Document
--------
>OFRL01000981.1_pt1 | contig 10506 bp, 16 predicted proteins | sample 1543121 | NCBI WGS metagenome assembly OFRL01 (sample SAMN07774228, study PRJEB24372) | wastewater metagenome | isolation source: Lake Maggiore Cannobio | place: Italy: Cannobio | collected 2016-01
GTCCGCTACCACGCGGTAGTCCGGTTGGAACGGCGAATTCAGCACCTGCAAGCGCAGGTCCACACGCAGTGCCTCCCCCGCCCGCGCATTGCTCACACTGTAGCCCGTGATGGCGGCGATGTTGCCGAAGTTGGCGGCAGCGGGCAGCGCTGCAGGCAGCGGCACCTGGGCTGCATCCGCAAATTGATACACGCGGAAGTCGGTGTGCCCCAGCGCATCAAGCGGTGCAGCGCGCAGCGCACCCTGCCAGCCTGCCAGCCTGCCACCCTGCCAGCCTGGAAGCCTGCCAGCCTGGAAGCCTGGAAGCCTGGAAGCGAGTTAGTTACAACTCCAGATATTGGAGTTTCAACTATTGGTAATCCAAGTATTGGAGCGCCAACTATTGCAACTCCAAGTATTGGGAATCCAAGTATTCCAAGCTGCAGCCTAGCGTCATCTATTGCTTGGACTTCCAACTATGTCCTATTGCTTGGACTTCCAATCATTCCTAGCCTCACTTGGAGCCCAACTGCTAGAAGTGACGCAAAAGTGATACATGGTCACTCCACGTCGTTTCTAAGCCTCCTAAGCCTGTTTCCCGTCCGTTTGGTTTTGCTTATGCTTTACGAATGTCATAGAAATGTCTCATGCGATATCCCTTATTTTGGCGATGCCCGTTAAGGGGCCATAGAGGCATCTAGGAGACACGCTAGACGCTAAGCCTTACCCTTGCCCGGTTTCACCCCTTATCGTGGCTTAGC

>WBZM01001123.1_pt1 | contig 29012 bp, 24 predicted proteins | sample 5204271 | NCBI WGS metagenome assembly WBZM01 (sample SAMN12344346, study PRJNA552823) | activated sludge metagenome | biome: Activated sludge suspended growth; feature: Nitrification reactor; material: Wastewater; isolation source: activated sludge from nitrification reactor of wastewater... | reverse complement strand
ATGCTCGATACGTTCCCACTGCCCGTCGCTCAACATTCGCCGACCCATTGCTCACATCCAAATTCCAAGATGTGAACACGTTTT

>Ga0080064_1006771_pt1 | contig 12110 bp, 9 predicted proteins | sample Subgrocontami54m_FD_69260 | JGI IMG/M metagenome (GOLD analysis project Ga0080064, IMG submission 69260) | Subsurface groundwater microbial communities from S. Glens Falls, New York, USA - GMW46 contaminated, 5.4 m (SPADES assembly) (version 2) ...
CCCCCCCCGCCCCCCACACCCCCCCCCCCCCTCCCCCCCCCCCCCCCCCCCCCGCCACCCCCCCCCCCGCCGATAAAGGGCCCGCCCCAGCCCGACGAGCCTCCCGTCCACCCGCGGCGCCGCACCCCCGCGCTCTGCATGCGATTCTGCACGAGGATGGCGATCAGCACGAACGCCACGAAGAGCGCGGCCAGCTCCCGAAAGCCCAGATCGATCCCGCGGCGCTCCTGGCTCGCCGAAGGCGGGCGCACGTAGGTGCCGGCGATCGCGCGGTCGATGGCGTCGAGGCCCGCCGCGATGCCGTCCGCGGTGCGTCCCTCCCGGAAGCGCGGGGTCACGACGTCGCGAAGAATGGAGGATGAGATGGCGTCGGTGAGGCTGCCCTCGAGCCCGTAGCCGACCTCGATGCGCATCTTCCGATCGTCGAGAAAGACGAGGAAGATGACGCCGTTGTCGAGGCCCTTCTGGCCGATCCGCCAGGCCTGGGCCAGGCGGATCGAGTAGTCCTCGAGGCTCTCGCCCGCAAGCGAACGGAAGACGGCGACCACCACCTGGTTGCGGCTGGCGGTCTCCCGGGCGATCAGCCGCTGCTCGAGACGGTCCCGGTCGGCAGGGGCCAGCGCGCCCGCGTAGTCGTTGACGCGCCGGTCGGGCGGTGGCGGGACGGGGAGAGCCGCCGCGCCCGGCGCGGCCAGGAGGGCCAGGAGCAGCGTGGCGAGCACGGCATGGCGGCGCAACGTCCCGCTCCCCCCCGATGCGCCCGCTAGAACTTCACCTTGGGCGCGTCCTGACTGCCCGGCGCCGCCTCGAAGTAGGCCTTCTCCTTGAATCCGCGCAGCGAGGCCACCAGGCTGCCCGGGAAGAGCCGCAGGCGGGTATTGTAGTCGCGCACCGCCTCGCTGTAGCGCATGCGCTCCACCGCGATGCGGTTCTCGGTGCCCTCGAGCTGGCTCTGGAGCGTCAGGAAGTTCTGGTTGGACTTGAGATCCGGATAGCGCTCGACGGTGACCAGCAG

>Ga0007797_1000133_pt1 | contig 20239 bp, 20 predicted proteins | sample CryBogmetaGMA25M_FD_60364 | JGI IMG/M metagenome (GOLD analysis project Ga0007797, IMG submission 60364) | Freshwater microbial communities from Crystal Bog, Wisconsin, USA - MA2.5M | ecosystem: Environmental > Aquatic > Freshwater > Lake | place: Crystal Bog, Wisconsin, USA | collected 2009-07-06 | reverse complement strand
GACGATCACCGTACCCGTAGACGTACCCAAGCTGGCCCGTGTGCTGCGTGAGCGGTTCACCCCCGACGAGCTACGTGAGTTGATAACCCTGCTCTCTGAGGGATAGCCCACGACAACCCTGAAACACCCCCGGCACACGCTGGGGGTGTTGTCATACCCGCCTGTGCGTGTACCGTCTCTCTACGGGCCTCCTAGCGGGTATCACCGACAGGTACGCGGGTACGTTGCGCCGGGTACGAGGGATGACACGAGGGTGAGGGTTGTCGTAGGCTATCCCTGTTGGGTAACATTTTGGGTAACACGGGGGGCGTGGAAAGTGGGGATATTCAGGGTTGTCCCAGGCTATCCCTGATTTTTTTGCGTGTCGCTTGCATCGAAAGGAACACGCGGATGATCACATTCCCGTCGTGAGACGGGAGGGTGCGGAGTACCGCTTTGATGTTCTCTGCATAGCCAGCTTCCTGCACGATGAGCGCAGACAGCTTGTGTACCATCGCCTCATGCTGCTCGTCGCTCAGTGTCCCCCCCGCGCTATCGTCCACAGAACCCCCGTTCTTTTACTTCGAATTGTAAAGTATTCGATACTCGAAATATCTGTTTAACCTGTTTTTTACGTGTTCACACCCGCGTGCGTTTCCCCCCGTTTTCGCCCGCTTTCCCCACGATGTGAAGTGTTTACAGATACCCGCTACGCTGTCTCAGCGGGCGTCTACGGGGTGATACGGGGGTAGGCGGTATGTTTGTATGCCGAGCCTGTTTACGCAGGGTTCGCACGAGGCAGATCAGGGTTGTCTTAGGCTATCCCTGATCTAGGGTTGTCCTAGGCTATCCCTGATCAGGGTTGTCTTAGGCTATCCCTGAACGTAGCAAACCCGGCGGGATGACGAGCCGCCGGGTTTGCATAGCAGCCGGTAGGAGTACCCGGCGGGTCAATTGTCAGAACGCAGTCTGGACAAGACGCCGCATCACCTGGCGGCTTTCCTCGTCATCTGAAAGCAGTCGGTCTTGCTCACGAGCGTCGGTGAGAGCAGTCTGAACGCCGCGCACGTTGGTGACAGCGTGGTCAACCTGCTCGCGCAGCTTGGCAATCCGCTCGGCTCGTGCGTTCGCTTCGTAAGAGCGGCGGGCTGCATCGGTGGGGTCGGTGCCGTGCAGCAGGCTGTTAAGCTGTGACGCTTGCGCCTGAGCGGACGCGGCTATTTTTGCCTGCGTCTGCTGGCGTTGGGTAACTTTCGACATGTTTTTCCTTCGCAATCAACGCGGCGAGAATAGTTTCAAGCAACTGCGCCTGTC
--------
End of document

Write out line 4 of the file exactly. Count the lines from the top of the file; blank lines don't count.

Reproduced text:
ATGCTCGATACGTTCCCACTGCCCGTCGCTCAACATTCGCCGACCCATTGCTCACATCCAAATTCCAAGATGTGAACACGTTTT